Explo co-owner pleads guilty

Smith facing conspiracy and false statements charges

The co-owner of Explo Systems Inc. pleaded guilty to conspiracy and false statements concerning the storage of munitions at Camp Minden that led to an explosion, acting U.S. Attorney Alexander Van Hook said late Thursday afternoon in a news release.

Explo co-owner David Alan Smith, 62, of Kentucky, pleaded guilty before U.S. Magistrate Judge Mark Hornsby to one count of criminal conspiracy and one count of making a false statement. The plea will become final when accepted by U.S. District Judge Elizabeth E. Foote.

He is one of six company officials indicted on federal charges in August 2016. Others include co-owner David Fincher, 69, of Tennessee and managers William Wright, 63, of Bossier City, Kenneth Lampkin, 65, and Lionel Koons, 58, of Haughton and Charles Callihan, 67, of Shreveport on one count of criminal conspiracy, multiple counts of making false statements to federal officials and wire fraud in an alleged scheme to defraud the U.S. Army regarding the storage and disposition of M-6 propellant at Camp Minden.

The status of charges against Fincher, Wright, Lampkin, Koons and Callihan was not mentioned in the news release.
Authorities allege improper storage caused the explosion four years ago that kept some Doyline residents out of their homes for a week and kept lingering fears of another explosion hanging over the community.

Explo Systems Inc. is a private company whose primary business operations involved the demilitarization of military munitions and the subsequent resale of the recovered explosive materials for mining operations.

According to the guilty plea, the U.S. Army awarded Explo a contract on March 24, 2010 to dispose of 450,000 155 mm artillery propelling charges designated as M119A2 for $2,902,500. The Army and Explo officials later amended the contract on March 6, 2012 to dispose of 1,350,000 charges for $8,617,500.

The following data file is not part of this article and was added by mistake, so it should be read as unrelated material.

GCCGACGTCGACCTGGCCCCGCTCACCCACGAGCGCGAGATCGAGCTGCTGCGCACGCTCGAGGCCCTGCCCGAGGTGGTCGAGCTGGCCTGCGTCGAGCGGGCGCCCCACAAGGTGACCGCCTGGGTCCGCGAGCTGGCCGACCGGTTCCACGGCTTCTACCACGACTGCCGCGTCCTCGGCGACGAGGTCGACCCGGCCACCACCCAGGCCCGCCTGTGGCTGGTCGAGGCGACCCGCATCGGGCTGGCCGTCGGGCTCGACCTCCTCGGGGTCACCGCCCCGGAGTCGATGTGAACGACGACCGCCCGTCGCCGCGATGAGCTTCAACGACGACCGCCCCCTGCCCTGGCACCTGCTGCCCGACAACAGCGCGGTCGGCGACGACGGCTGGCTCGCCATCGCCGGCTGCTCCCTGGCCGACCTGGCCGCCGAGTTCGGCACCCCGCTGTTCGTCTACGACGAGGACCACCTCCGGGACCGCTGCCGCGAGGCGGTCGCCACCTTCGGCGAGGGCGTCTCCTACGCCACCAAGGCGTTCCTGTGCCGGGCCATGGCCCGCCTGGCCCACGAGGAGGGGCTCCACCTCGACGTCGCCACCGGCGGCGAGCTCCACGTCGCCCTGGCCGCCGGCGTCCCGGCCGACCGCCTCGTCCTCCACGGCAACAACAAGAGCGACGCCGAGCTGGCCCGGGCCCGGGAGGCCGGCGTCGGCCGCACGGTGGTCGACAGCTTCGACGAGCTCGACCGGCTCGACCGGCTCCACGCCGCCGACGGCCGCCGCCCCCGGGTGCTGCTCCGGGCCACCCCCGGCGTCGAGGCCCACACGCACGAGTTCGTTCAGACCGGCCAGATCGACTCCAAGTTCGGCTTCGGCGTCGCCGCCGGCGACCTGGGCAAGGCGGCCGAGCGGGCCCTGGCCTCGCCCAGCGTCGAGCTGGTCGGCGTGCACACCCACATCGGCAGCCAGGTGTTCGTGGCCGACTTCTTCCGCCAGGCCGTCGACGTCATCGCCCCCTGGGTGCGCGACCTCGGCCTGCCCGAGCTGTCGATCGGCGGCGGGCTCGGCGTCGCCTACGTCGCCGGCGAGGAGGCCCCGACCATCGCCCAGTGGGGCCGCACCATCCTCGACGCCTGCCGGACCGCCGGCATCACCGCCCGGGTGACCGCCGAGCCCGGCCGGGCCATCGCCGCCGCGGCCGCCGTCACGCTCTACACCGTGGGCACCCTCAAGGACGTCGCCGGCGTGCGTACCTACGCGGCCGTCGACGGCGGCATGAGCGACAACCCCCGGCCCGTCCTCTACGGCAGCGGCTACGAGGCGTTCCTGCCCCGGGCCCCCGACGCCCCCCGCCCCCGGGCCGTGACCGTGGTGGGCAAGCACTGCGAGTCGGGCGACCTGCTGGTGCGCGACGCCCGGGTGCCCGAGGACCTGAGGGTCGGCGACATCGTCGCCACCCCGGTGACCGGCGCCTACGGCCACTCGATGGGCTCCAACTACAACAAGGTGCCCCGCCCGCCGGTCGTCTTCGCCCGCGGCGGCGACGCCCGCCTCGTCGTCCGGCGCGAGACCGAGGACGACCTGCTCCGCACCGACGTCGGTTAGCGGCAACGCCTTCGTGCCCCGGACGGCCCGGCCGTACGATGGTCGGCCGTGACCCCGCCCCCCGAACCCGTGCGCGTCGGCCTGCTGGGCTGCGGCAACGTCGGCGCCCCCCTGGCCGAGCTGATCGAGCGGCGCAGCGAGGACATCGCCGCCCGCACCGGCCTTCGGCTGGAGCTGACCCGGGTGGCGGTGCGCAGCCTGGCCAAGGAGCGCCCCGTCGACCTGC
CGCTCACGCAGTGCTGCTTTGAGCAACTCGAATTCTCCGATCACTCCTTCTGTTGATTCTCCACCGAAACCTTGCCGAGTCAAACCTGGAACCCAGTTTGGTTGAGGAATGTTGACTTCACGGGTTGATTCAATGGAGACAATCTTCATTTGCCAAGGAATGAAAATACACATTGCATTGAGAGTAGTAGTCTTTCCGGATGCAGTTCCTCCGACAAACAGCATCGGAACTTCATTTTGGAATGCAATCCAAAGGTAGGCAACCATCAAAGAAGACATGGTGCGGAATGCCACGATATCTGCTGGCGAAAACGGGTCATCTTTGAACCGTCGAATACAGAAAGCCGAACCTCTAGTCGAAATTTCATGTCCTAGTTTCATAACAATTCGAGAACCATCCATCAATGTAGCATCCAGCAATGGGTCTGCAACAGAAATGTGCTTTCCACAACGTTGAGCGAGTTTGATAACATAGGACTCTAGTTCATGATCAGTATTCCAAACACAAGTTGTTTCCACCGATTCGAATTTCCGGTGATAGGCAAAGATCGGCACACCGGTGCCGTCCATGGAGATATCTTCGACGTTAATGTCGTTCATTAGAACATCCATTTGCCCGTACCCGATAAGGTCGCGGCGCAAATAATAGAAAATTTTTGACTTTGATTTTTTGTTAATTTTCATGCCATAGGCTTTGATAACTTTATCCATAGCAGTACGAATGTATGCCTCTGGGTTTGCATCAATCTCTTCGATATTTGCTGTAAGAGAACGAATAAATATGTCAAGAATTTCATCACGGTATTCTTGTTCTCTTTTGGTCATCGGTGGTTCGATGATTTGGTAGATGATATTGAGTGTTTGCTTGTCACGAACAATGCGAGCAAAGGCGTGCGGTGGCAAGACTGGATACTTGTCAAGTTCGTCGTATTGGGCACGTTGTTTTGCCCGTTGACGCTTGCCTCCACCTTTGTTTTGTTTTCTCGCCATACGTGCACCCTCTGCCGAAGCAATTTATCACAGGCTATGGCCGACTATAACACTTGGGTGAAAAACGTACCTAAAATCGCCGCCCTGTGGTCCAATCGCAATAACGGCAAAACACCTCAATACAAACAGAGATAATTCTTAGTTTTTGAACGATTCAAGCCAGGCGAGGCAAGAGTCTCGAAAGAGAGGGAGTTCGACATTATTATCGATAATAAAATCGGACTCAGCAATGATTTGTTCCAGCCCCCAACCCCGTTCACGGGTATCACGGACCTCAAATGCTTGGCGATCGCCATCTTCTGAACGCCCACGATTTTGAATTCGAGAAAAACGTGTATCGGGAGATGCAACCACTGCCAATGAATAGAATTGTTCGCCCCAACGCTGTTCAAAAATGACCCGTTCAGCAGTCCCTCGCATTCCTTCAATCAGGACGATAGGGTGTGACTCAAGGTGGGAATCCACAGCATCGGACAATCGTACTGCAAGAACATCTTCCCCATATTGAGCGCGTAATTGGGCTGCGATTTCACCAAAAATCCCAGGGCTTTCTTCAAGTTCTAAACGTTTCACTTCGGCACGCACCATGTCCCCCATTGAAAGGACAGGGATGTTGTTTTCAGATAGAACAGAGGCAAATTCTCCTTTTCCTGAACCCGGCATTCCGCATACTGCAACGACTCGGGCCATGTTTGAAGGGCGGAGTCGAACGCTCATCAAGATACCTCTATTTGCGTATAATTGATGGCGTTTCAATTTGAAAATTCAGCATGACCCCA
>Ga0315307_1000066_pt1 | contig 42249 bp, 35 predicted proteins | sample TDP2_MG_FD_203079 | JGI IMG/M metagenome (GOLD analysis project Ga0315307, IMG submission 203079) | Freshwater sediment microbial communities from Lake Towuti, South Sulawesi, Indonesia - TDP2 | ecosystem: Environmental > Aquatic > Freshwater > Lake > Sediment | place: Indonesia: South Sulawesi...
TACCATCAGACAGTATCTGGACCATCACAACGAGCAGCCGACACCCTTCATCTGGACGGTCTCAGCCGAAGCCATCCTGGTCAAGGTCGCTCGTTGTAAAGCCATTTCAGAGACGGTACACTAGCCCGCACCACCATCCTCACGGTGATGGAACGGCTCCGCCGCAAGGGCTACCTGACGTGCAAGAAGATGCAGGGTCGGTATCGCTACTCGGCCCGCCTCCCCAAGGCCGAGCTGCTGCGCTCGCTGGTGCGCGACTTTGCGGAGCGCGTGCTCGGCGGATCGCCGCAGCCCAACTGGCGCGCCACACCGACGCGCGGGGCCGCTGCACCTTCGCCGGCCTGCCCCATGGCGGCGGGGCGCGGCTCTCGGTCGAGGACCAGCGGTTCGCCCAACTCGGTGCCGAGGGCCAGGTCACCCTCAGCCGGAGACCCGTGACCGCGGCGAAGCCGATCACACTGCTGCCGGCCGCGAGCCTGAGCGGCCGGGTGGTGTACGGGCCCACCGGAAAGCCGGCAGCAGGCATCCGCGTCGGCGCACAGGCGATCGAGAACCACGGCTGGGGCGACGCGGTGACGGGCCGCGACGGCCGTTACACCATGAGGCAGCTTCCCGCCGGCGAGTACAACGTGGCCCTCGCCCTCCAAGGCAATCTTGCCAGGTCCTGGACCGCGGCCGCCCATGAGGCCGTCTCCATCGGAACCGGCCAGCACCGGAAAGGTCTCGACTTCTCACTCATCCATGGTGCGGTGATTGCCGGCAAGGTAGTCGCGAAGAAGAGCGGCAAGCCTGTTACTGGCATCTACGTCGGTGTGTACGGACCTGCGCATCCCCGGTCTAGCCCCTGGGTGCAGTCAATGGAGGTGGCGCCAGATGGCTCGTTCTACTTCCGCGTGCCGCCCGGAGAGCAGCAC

The contract required Explo to properly store and dispose of the demilitarized M-6. The contract also required Explo to document the sale of the demilitarized M-6 by completing an End User Certificate (EUC). On the EUC, the purchaser of the demilitarized M-6 certified the purchase and compliance with applicable federal laws. Once the EUCs were certified, Explo submitted the EUCs to the Army.

On October 15, 2012, an explosion occurred at a munitions storage igloo on Camp Minden. The explosion contained approximately 124,190 pounds of smokeless powder and a box van trailer containing approximately 42,240 pounds of demilitarized M-6. The damage destroyed the igloo and trailer, shattered windows of dwellings within a four-mile radius, and derailed 11 rail cars near the storage igloo.

As part of the guilty plea, Smith agreed that he conspired with others to defraud the United States by impeding federal, state and local authorities from properly monitoring the operations at Explo’s Camp Minden facility. Smith also agreed that he conspired with others to submit false end use certificates in order to obtain money to which he was not entitled.

Smith faces five years in prison, three years of supervised release and a $250,000 fine for each count. As part of the plea agreement, Smith agreed that he owes restitution in the amount of $35,398,761.

The Environmental Protection Agency-Criminal Investigation Division, U.S. Army Criminal Investigation, Department of Defense Criminal Investigative Service, FBI and the Louisiana State Police-Emergency Service Unit investigated the case. Assistant U.S. Attorney Earl M. Campbell is prosecuting the case.



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